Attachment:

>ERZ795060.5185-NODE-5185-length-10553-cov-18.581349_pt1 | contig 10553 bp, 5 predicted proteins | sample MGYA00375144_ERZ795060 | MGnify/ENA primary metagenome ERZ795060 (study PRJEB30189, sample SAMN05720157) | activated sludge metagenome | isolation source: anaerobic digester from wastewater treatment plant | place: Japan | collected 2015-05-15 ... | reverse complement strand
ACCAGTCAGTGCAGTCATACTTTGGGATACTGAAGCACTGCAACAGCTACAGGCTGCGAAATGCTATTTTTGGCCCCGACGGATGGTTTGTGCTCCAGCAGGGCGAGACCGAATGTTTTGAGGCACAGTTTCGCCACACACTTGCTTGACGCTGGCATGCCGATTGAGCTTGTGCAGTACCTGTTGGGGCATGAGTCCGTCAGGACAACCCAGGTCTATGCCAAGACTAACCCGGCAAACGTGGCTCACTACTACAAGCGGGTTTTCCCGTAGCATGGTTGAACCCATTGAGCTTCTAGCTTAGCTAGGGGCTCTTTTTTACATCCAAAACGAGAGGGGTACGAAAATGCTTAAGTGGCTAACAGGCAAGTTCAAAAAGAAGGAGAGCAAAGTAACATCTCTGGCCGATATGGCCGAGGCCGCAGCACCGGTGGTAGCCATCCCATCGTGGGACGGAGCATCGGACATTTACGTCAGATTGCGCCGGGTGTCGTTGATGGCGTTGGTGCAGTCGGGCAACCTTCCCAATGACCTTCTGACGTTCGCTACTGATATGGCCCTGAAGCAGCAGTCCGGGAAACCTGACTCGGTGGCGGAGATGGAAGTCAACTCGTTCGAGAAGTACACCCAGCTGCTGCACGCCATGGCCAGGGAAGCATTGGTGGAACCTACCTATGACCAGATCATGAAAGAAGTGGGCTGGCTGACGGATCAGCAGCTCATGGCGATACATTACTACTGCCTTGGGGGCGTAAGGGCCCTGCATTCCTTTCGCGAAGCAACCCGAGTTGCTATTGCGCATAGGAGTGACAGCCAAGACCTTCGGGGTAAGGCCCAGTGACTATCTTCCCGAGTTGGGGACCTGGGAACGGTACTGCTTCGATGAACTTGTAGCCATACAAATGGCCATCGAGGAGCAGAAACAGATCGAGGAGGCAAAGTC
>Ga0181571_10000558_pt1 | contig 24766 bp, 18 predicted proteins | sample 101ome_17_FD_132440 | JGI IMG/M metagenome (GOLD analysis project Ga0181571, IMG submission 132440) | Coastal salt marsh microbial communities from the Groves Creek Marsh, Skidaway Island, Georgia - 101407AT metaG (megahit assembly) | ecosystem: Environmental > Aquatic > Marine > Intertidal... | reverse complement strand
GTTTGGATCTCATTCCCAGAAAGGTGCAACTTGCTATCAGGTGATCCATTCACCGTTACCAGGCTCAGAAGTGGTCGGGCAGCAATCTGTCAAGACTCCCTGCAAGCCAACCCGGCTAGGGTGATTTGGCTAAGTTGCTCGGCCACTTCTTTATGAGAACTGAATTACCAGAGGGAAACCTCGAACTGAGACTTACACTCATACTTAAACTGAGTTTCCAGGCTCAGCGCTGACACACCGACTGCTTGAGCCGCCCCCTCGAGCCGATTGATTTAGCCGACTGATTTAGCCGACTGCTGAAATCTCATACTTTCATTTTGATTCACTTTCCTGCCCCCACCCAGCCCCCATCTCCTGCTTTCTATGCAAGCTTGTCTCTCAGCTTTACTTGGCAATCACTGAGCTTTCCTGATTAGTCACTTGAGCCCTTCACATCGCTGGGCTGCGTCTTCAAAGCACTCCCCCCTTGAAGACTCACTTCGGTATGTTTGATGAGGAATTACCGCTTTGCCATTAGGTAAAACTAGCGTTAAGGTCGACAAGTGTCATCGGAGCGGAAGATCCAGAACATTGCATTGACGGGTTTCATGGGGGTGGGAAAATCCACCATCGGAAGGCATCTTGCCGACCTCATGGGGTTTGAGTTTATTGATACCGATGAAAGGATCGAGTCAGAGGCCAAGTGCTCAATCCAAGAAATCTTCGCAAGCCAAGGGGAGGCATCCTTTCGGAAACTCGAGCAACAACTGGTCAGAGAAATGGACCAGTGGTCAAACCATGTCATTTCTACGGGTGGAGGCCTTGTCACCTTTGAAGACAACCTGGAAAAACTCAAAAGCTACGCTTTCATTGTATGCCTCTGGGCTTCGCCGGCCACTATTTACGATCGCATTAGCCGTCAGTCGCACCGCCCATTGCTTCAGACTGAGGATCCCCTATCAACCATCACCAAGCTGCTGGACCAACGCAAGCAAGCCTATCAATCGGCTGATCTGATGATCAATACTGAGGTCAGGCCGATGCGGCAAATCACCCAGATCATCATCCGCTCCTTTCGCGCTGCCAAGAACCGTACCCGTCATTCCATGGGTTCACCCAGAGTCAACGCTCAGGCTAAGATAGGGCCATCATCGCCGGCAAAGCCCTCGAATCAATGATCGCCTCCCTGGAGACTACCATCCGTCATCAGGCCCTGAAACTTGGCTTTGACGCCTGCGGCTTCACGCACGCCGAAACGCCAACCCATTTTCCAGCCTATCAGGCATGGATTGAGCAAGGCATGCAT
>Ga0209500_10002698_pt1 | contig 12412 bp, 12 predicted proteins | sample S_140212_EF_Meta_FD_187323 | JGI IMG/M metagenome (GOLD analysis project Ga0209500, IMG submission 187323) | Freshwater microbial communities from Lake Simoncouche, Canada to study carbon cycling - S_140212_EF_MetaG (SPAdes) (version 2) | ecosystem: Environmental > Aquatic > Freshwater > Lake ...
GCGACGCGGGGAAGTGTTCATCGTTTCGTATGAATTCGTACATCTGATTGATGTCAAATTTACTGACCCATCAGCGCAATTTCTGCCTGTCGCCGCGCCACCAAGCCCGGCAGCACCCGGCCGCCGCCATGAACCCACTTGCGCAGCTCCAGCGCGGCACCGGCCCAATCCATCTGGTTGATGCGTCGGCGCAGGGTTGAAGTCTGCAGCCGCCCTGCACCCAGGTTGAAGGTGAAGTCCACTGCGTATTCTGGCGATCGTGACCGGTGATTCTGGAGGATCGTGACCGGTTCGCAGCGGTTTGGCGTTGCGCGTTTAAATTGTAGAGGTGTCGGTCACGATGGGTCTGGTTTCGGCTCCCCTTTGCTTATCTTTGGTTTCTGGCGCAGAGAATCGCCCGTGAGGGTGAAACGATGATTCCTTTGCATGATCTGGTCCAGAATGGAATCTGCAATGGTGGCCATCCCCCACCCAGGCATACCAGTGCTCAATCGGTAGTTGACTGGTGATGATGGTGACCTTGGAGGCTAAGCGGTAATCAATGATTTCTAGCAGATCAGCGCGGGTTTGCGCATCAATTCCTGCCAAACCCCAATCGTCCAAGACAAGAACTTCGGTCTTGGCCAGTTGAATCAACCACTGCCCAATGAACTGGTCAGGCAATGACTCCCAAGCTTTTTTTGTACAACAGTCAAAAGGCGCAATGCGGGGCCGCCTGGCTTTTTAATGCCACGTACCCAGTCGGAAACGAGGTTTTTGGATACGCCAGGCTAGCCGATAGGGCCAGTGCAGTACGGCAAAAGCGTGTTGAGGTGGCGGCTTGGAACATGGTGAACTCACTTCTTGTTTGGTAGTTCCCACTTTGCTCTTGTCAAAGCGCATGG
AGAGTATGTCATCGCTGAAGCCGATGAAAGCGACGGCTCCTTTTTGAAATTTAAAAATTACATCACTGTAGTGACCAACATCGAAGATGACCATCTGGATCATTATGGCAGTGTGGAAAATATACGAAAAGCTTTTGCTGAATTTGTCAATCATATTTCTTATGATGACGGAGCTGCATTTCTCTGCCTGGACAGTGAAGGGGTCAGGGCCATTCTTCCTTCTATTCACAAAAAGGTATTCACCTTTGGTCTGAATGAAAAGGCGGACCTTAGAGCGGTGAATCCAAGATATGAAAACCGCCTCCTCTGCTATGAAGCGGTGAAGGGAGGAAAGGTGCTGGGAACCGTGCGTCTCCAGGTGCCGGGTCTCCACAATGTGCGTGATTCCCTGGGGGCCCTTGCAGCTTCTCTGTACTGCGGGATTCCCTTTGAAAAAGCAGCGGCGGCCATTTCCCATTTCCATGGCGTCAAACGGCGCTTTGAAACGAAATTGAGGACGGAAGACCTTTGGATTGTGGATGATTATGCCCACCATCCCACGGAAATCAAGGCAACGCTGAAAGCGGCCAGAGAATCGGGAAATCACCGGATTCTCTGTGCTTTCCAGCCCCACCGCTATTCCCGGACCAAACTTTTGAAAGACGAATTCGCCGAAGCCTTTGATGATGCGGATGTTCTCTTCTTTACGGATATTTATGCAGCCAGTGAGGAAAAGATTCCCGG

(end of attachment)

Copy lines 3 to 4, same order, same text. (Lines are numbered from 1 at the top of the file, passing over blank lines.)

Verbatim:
>Ga0181571_10000558_pt1 | contig 24766 bp, 18 predicted proteins | sample 101ome_17_FD_132440 | JGI IMG/M metagenome (GOLD analysis project Ga0181571, IMG submission 132440) | Coastal salt marsh microbial communities from the Groves Creek Marsh, Skidaway Island, Georgia - 101407AT metaG (megahit assembly) | ecosystem: Environmental > Aquatic > Marine > Intertidal... | reverse complement strand
GTTTGGATCTCATTCCCAGAAAGGTGCAACTTGCTATCAGGTGATCCATTCACCGTTACCAGGCTCAGAAGTGGTCGGGCAGCAATCTGTCAAGACTCCCTGCAAGCCAACCCGGCTAGGGTGATTTGGCTAAGTTGCTCGGCCACTTCTTTATGAGAACTGAATTACCAGAGGGAAACCTCGAACTGAGACTTACACTCATACTTAAACTGAGTTTCCAGGCTCAGCGCTGACACACCGACTGCTTGAGCCGCCCCCTCGAGCCGATTGATTTAGCCGACTGATTTAGCCGACTGCTGAAATCTCATACTTTCATTTTGATTCACTTTCCTGCCCCCACCCAGCCCCCATCTCCTGCTTTCTATGCAAGCTTGTCTCTCAGCTTTACTTGGCAATCACTGAGCTTTCCTGATTAGTCACTTGAGCCCTTCACATCGCTGGGCTGCGTCTTCAAAGCACTCCCCCCTTGAAGACTCACTTCGGTATGTTTGATGAGGAATTACCGCTTTGCCATTAGGTAAAACTAGCGTTAAGGTCGACAAGTGTCATCGGAGCGGAAGATCCAGAACATTGCATTGACGGGTTTCATGGGGGTGGGAAAATCCACCATCGGAAGGCATCTTGCCGACCTCATGGGGTTTGAGTTTATTGATACCGATGAAAGGATCGAGTCAGAGGCCAAGTGCTCAATCCAAGAAATCTTCGCAAGCCAAGGGGAGGCATCCTTTCGGAAACTCGAGCAACAACTGGTCAGAGAAATGGACCAGTGGTCAAACCATGTCATTTCTACGGGTGGAGGCCTTGTCACCTTTGAAGACAACCTGGAAAAACTCAAAAGCTACGCTTTCATTGTATGCCTCTGGGCTTCGCCGGCCACTATTTACGATCGCATTAGCCGTCAGTCGCACCGCCCATTGCTTCAGACTGAGGATCCCCTATCAACCATCACCAAGCTGCTGGACCAACGCAAGCAAGCCTATCAATCGGCTGATCTGATGATCAATACTGAGGTCAGGCCGATGCGGCAAATCACCCAGATCATCATCCGCTCCTTTCGCGCTGCCAAGAACCGTACCCGTCATTCCATGGGTTCACCCAGAGTCAACGCTCAGGCTAAGATAGGGCCATCATCGCCGGCAAAGCCCTCGAATCAATGATCGCCTCCCTGGAGACTACCATCCGTCATCAGGCCCTGAAACTTGGCTTTGACGCCTGCGGCTTCACGCACGCCGAAACGCCAACCCATTTTCCAGCCTATCAGGCATGGATTGAGCAAGGCATGCAT